Yeah, me too, since "sju" is a static word, it shouldn't be translated in this case. We would say "there are three letters in the word 'sju'", exactly like you said, but I didn't want to try it, since I was in a test to skip a level, but came here to check if I could find the answer to the same question, hahahahaha It seems we could find out that this exact sentence is accepted :)


It really should be though :p A book translator for instance would definitely change this number so that the sentence still makes sense, then it is an accurate translation ;)


Oh, definitely; if we were translating for any purpose besides our own education, I think it would be perfectly logical to tweak the sentence like that. It's just that, in the context of this exercise, it's important for Duo to know that you know your numbers.


Translating tre with five here tends to prove that you know your numbers too, I think. It's not like accepting any random number.


I'm late to the party but I wanted to add that bobi32's suggested translation has been accepted all along as well. I think this is all in good fun, but as your conversation shows, we have to be careful not to add too many of these. :)


At the very least, “There are three letters in the word sju.” should be accepted, as sju and seven are not the same word per say, thus we change the meaning of the sentence by translating “sju” here.


Well, yes. What I mean is, saying "five" shows that you know how to count in English. Saying "three" shows you know what tre means. It's not perfect either way, but since the goal here is to learn what Swedish words mean, it makes sense that the most literal translation would be preferred, even if it results in an untrue English sentence.


Three consonants anyway.


I would like to ask about the rule: Det finns verses det är. I always thought det finns was used to say that there is something and it will stay that way for a while, while det är is more of a temporary thing. Clearly the word sju will not change forever, probably, so why is it det är instead of det finns?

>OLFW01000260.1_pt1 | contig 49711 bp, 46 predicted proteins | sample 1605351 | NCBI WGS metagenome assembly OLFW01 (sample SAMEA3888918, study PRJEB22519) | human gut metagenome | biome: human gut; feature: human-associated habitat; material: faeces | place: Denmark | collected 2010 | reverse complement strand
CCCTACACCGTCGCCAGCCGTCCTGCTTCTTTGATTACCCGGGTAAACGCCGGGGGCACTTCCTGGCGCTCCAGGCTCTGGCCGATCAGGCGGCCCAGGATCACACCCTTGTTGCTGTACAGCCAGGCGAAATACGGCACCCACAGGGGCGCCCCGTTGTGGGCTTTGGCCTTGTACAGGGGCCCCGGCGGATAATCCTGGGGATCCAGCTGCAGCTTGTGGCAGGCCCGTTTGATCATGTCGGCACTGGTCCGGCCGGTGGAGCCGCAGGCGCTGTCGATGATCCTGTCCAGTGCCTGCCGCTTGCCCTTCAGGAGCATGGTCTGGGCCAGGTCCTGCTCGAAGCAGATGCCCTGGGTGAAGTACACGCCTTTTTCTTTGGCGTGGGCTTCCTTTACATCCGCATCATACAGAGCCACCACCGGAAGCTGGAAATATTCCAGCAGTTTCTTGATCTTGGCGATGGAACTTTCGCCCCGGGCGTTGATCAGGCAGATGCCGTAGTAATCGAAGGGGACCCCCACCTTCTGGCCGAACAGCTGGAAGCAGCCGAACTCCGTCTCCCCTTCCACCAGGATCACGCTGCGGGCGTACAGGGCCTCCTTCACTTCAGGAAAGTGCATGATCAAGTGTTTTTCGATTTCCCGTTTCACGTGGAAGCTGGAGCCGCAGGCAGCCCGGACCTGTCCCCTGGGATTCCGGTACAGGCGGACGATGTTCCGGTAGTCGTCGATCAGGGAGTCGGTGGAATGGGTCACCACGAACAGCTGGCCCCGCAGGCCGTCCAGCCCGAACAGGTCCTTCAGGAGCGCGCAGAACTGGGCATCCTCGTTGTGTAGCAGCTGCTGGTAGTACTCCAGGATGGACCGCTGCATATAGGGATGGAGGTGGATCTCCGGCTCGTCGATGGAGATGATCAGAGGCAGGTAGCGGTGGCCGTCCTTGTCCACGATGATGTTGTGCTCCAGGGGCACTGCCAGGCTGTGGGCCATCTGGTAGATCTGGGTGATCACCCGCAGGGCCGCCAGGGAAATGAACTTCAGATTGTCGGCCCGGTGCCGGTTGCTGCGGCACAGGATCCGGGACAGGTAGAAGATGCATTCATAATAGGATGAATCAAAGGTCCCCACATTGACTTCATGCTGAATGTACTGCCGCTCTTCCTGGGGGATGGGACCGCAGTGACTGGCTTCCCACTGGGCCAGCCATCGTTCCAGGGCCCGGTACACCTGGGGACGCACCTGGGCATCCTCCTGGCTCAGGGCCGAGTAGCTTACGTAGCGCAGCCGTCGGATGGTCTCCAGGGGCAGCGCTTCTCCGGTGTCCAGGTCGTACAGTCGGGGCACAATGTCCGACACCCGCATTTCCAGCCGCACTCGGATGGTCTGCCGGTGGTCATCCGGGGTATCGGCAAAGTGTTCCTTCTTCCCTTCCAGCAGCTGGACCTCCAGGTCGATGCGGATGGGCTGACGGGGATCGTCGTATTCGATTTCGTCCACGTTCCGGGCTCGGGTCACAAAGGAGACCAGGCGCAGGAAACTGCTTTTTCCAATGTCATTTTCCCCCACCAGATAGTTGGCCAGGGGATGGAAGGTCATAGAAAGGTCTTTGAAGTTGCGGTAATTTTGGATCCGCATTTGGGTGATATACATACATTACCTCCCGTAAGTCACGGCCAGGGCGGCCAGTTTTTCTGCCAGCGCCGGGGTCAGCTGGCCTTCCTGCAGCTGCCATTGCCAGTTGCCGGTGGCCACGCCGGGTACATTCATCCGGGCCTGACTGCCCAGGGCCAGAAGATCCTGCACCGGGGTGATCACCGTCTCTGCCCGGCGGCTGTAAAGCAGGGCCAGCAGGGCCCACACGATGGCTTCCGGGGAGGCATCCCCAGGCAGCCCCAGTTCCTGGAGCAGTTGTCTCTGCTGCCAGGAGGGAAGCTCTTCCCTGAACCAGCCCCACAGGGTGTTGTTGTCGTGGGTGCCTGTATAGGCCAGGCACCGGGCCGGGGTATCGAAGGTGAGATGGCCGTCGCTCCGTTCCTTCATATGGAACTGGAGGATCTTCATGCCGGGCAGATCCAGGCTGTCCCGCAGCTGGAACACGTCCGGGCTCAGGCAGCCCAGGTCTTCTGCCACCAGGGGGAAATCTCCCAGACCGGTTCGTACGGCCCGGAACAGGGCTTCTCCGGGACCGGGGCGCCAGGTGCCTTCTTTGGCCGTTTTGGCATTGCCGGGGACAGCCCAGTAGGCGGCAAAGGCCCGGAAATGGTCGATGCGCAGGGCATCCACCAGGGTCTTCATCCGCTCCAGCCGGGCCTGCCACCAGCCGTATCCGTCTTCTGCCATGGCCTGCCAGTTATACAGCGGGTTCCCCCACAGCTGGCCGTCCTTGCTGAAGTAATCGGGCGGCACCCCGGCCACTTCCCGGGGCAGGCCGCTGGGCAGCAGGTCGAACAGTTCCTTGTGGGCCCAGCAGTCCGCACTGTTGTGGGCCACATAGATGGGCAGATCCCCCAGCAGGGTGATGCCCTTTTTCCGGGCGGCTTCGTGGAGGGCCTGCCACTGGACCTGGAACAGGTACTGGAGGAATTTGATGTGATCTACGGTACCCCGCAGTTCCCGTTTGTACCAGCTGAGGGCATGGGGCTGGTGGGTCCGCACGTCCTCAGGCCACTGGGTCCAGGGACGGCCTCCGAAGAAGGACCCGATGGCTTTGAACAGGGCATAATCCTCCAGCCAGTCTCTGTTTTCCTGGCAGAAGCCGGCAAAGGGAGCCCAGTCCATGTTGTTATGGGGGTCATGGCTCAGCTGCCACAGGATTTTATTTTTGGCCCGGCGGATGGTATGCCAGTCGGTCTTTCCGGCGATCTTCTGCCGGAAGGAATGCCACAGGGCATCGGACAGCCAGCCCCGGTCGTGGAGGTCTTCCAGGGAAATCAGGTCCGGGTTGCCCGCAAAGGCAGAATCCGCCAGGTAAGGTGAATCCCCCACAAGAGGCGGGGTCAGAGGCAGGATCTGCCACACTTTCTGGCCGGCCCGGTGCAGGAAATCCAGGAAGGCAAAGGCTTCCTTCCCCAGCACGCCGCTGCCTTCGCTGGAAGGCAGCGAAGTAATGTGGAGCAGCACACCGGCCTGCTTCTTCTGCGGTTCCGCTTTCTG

I tried to get round it by saying "the word for seven". It marked it wrong, but that is what sju is!


Any difference in det finns or det är


Does stäver mean something?


Do you know what runes looked like? Take this, for instance: https://en.wikipedia.org/wiki/Runes#/media/File:CodexRunicus.jpeg

Notice that every letter has a straight line as its base. That was called staf, cognate of English "staff", since it resembles one. The plural of that was stäfver. From there, we get bokstav / bokstäver, although the modern form of staf is stav, and the plural of that is the weaker stavar.


Ooh! That's great! I love the origin! Thanks for the explanation! :)


Since I haven't found an answer to the question yet; Is it also possible to say: "Det finns tre bokstäver i ordet sju." instead of det är?


My reaction is that your sentence is grammatical, but not quite what is meant.

I think the problem is that your sentence would be like saying in English "There exist three letters in the word 'sju'." But we don't want to focus on whether there are letters that "exist" in some philosophical or metaphysical sense. Rather, we are saying only that in a certain word there happen to be a certain number of letters, whose existence is taken for granted.

Compare the following:
1. There are soccer stadiums in Sweden.
2. There are 200 people in the stadium today.
I would use "det finns" to translate 1, but "det är" to translate 2.